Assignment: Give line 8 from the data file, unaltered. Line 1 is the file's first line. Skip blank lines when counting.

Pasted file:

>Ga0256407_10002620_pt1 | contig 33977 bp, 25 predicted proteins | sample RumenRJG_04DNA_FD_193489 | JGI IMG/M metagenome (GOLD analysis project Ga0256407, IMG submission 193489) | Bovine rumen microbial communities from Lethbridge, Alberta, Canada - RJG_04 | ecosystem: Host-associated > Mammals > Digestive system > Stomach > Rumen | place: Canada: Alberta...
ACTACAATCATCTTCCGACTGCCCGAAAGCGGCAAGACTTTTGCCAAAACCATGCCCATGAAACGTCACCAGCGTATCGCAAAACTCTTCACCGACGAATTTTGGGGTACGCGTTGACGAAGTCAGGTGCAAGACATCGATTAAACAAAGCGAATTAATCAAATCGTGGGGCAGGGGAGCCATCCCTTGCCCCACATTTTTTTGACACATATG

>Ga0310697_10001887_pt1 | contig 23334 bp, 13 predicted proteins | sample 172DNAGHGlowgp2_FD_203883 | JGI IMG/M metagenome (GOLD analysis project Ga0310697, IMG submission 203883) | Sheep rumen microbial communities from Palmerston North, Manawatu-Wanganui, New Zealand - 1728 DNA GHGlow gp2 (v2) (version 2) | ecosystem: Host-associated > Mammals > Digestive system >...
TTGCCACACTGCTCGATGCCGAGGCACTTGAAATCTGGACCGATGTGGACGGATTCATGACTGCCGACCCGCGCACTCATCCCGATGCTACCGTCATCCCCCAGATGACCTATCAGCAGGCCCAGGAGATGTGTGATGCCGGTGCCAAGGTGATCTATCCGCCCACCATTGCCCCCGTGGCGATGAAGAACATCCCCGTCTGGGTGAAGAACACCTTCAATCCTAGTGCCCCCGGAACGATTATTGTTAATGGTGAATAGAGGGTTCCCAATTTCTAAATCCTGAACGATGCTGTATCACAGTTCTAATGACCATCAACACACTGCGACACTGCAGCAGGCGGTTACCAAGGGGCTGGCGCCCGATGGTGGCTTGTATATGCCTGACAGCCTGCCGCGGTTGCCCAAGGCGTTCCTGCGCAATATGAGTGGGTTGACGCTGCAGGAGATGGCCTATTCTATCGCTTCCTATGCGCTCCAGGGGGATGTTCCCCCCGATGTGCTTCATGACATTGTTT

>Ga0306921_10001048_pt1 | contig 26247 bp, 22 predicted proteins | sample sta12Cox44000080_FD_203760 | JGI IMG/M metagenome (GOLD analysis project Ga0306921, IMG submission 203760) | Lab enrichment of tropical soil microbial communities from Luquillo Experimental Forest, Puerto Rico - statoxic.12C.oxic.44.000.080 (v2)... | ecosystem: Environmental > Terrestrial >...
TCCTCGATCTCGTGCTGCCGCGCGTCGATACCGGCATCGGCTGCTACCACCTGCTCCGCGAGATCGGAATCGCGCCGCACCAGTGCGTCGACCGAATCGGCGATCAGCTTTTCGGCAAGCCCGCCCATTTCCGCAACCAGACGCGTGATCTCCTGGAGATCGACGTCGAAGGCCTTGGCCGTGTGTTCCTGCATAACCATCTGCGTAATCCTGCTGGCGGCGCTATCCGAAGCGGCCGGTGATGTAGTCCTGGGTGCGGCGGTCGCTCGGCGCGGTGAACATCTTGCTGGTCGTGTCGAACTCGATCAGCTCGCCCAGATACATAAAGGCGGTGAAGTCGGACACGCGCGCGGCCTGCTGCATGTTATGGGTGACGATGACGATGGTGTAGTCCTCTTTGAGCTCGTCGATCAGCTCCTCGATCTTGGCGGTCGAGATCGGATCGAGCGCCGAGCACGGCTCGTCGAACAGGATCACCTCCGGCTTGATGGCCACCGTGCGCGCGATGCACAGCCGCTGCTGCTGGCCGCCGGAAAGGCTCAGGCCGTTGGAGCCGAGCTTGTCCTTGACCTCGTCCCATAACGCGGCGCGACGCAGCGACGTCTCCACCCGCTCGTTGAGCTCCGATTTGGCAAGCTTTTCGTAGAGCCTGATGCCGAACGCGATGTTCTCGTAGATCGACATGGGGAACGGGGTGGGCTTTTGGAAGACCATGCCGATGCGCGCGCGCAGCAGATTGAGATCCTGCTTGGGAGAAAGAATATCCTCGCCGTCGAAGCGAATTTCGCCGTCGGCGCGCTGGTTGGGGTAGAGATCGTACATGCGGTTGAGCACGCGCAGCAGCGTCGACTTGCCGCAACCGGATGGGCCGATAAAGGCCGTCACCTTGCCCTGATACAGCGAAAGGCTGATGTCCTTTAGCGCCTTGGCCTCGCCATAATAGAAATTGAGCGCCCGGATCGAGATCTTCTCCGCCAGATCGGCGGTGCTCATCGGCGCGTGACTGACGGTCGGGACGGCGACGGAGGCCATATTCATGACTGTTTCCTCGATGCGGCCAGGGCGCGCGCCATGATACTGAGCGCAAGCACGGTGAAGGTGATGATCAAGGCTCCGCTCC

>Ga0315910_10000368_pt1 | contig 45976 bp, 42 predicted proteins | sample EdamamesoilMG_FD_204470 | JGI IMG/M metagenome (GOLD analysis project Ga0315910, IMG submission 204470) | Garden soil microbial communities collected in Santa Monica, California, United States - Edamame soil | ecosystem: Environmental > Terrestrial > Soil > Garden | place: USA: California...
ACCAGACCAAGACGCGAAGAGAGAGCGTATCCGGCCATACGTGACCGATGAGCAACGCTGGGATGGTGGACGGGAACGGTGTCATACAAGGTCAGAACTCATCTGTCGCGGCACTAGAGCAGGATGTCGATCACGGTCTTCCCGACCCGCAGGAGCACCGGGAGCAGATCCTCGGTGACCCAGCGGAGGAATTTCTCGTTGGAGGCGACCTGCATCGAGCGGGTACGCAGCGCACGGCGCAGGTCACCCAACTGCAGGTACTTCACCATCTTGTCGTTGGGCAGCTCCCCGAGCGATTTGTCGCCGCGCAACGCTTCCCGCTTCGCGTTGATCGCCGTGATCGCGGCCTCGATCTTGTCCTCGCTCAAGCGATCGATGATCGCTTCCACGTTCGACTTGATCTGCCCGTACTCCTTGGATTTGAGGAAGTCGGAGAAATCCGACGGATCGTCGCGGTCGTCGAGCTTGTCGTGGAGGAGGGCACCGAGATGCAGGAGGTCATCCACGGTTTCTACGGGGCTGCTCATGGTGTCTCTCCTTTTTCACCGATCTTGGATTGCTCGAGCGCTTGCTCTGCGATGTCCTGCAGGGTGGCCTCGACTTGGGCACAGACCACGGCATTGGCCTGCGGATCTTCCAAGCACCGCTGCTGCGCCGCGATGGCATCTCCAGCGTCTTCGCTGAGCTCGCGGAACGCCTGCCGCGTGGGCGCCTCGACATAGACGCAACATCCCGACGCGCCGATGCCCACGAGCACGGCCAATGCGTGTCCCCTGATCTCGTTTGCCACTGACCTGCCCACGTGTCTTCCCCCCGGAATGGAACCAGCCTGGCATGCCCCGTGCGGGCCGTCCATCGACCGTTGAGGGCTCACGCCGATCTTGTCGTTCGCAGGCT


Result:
ACCAGACCAAGACGCGAAGAGAGAGCGTATCCGGCCATACGTGACCGATGAGCAACGCTGGGATGGTGGACGGGAACGGTGTCATACAAGGTCAGAACTCATCTGTCGCGGCACTAGAGCAGGATGTCGATCACGGTCTTCCCGACCCGCAGGAGCACCGGGAGCAGATCCTCGGTGACCCAGCGGAGGAATTTCTCGTTGGAGGCGACCTGCATCGAGCGGGTACGCAGCGCACGGCGCAGGTCACCCAACTGCAGGTACTTCACCATCTTGTCGTTGGGCAGCTCCCCGAGCGATTTGTCGCCGCGCAACGCTTCCCGCTTCGCGTTGATCGCCGTGATCGCGGCCTCGATCTTGTCCTCGCTCAAGCGATCGATGATCGCTTCCACGTTCGACTTGATCTGCCCGTACTCCTTGGATTTGAGGAAGTCGGAGAAATCCGACGGATCGTCGCGGTCGTCGAGCTTGTCGTGGAGGAGGGCACCGAGATGCAGGAGGTCATCCACGGTTTCTACGGGGCTGCTCATGGTGTCTCTCCTTTTTCACCGATCTTGGATTGCTCGAGCGCTTGCTCTGCGATGTCCTGCAGGGTGGCCTCGACTTGGGCACAGACCACGGCATTGGCCTGCGGATCTTCCAAGCACCGCTGCTGCGCCGCGATGGCATCTCCAGCGTCTTCGCTGAGCTCGCGGAACGCCTGCCGCGTGGGCGCCTCGACATAGACGCAACATCCCGACGCGCCGATGCCCACGAGCACGGCCAATGCGTGTCCCCTGATCTCGTTTGCCACTGACCTGCCCACGTGTCTTCCCCCCGGAATGGAACCAGCCTGGCATGCCCCGTGCGGGCCGTCCATCGACCGTTGAGGGCTCACGCCGATCTTGTCGTTCGCAGGCT